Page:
Over the course of a single day, Paul Weitz’s “Grandma” follows mismatched grandmother Elle (Lily Tomlin) and Sage (Julia Garner) as they navigate around the sprawl of Los Angeles in hope of pulling together enough cash to help young Sage get out of a particularly fraught situation. Elle isn’t really the doting grandma type, however, and her own troubles — including a very recent break-up with the spunky Olivia (Judy Greer) — can’t help but inform her decidedly out-there personality and wacky reactions.
As Sage, Garner is tasked with juggling a big personal problem (the kind that makes a girl grow up pretty fast) while also trying to wrangle her wild grandmother. As the pair glides through Los Angeles, they encounter a cadre of friends, family members and total strangers, all of whom contribute to their unexpected journey in unique ways (unfortunately, not always financial). The film even-handedly addresses a wide variety of mostly female-centric topics, and though it was written and directed by a man, both Tomlin and Garner’s characters are impressively well-rounded women.
Garner recently sat down with Indiewire to chat about her indie background, making the jump to the small screen and why she knew that Weitz was the right man to steer such a delicate ship. Read below for Garner’s full interview with Indiewire.
The film takes place over the course of a single day, what was the filming process like?
It was 19 days. It was so, so quick. It was 19 days, and we were shooting all over the place. We were filming everywhere in L.A. But it was very easy, because all of the scenes took place in the day, in one day. I think it was kind of hard, on one hand, but on the other hand, it was easy. I got to wear the same thing every day. I went to bed earlier, because I would get up earlier. It wasn’t super-long hours.
What was the first thing that came to your mind when you were told you’d be starring alongside Lily Tomlin?
I’m just excited. I read the script, and it was great, and I’ve always loved Lily’s work, even before I was in the film industry, and Paul Weitz’s work, too. I was just so excited. Once I flew over there, I was so nervous to shoot, but I was so excited.
And your mother comes from a comedic background.
She acted for a little bit, and she did quite well in Israel, like 30, 40 years ago. She was on the Israeli “Saturday Night Live.” My mother was always very funny and open, so I think that helped. I didn’t grow up really in the film business, even though my parents are both artists. I grew up in New York City. They would never put me into acting, I just kind of wanted it, and I told them that. I said, “Yeah, I wanna be an actress.” “What?” My mom’s like, “No, that’s not a good profession, I left that.”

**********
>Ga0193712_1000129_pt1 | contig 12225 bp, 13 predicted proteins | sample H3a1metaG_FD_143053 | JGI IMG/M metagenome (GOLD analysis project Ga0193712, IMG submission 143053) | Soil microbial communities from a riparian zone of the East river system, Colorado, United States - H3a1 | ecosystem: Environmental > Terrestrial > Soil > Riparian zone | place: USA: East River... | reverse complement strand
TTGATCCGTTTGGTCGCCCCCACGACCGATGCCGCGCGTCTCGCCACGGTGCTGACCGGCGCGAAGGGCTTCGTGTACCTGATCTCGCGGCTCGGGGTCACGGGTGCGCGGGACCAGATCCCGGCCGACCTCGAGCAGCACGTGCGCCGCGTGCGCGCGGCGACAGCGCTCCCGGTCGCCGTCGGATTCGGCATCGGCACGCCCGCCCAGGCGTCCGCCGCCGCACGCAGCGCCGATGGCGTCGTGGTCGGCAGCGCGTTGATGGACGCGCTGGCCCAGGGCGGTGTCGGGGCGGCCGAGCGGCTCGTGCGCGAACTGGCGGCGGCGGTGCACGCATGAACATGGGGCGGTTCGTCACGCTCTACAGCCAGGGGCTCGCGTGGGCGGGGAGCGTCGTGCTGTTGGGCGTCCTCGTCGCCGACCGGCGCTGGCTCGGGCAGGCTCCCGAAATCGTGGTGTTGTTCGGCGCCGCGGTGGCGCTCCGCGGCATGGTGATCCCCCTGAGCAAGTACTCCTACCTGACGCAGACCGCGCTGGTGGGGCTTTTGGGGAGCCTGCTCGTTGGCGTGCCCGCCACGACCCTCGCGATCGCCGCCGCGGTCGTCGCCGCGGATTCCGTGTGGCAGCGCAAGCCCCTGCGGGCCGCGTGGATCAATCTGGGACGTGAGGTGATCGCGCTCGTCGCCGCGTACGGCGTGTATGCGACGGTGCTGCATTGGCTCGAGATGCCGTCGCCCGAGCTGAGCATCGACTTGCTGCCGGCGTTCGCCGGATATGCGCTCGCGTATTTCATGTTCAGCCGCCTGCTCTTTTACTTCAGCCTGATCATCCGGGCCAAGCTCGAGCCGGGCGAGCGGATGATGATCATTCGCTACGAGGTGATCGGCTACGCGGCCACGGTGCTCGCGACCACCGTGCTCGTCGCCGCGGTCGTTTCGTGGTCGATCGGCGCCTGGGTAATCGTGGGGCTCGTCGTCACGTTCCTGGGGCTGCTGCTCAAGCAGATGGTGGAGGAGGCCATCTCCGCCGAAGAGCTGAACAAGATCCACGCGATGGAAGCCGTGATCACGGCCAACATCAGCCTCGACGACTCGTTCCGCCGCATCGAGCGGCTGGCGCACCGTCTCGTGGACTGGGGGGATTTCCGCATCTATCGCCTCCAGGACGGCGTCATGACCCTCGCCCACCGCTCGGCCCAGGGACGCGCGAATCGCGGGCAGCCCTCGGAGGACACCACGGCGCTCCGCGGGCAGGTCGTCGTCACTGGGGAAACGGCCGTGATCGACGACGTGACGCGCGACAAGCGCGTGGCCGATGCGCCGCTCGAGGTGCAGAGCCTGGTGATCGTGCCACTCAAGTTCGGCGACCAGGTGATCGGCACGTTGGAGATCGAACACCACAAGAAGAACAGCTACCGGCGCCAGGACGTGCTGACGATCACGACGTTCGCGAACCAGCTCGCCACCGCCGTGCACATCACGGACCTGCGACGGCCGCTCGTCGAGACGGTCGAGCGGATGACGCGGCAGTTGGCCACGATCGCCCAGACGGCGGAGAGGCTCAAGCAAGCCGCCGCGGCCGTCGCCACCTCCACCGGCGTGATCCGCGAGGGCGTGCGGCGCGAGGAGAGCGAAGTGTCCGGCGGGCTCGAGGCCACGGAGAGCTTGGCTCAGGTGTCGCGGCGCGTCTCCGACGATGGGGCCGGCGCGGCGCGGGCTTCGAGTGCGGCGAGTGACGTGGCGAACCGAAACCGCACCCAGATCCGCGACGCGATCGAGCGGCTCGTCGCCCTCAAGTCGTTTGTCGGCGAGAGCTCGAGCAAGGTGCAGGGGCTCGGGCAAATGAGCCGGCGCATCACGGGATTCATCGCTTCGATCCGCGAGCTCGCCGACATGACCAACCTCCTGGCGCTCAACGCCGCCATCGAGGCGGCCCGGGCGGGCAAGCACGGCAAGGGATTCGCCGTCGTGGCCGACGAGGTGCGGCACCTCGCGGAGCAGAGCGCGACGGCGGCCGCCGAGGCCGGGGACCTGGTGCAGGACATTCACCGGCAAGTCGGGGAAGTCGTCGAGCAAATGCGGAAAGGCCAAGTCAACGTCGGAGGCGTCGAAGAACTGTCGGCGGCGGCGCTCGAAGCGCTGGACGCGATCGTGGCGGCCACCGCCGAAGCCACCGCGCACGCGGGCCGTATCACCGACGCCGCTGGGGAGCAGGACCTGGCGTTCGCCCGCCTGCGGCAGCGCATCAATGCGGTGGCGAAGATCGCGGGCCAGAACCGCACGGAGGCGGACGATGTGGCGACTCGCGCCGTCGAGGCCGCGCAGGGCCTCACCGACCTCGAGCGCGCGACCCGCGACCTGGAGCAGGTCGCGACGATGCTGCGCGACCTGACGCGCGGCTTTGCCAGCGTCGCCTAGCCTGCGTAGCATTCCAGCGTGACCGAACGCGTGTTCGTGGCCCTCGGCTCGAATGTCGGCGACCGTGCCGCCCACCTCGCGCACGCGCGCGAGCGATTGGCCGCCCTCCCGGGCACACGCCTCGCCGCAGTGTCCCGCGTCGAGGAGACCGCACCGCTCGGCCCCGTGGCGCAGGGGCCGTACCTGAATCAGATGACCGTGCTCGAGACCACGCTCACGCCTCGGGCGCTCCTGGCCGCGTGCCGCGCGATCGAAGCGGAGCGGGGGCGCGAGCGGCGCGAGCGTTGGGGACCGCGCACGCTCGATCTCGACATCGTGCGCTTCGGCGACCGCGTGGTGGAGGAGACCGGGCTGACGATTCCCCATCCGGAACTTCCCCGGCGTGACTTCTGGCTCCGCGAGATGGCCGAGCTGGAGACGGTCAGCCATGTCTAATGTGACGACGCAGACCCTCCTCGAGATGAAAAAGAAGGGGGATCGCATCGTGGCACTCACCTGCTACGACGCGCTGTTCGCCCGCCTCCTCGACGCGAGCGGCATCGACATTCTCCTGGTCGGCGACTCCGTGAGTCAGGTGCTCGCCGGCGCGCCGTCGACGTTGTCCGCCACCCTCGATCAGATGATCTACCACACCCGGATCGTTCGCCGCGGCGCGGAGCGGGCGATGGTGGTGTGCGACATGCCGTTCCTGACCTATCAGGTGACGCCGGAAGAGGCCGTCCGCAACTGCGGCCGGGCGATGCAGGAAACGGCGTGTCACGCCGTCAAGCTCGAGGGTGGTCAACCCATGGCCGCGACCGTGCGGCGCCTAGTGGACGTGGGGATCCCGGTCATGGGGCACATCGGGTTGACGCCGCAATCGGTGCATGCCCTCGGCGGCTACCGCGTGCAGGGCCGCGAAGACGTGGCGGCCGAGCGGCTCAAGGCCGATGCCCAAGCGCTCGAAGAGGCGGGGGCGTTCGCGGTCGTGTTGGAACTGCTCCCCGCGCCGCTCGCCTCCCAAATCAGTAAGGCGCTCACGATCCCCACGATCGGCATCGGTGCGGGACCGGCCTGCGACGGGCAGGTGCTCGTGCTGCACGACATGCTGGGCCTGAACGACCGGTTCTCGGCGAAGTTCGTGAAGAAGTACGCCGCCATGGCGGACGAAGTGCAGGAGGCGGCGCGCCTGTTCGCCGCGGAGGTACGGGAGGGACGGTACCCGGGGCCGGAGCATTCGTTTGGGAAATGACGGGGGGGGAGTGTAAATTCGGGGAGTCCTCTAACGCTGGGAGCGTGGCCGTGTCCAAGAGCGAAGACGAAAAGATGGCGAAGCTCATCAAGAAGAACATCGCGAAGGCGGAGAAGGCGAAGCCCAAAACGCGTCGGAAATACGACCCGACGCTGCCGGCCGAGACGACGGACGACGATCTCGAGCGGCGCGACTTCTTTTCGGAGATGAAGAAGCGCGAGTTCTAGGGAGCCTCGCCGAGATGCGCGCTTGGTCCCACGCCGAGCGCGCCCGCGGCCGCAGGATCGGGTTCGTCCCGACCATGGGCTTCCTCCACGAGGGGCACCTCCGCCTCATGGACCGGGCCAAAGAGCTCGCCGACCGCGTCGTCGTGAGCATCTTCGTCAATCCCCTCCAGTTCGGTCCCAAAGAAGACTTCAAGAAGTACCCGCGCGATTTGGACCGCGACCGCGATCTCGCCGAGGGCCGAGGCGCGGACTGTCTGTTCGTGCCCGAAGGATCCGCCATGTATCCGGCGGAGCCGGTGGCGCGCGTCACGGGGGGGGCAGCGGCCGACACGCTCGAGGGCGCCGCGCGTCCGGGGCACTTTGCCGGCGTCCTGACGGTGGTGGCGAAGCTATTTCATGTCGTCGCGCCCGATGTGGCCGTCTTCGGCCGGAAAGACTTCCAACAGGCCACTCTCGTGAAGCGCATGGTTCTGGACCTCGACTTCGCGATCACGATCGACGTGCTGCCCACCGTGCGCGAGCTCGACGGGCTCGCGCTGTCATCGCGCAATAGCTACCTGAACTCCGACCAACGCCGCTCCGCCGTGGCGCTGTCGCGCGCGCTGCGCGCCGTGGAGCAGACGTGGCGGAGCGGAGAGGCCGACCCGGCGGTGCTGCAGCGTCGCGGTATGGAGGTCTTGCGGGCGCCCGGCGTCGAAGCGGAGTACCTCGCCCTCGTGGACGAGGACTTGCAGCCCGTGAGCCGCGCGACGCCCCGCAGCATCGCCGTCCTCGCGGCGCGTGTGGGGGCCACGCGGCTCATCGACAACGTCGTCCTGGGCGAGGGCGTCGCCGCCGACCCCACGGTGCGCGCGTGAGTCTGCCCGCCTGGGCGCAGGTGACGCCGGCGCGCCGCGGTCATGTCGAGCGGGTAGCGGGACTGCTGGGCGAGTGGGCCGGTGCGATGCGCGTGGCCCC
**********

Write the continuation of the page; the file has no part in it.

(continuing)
What did you learn from working with Lily?
I just watched her process. I feel like I didn’t need to ask so many questions, it was like, right there. When you’re working, and you’re so focused and concentrated in your work, you’re not going to ask, “So, like, how did you get into the business? How’d you start?” [Laughs] It’s like, “Okay, we’re going to shoot in five minutes.” Just watching her work, sometimes I would be watching her on her coverage, and watching on the monitor, and seeing how she prepares before. It was just amazing.
I think the thing that I admire about her the most is just how present she is. And I don’t only mean that in her work and her craft, but more her as a person. She’s there, and it comes out in her work. You notice her on-screen because she’s a very present person.
How did you develop your on-screen chemistry, which is so funny but also adds significant veracity to the granddaughter/grandmother relationship?
I think it just came out that way. We had a week of rehearsal before shooting, and just hearing how Lily is going to approach the character and how I approach the character, we kind of just talked about that.
The film is rooted in issues that are more skewed towards women, but it was written and directed by Paul Weitz.
He’s very sensitive, which I think that works, that’s why he pulls it off.
Were you at all concerned about a man handling such delicate subject matter?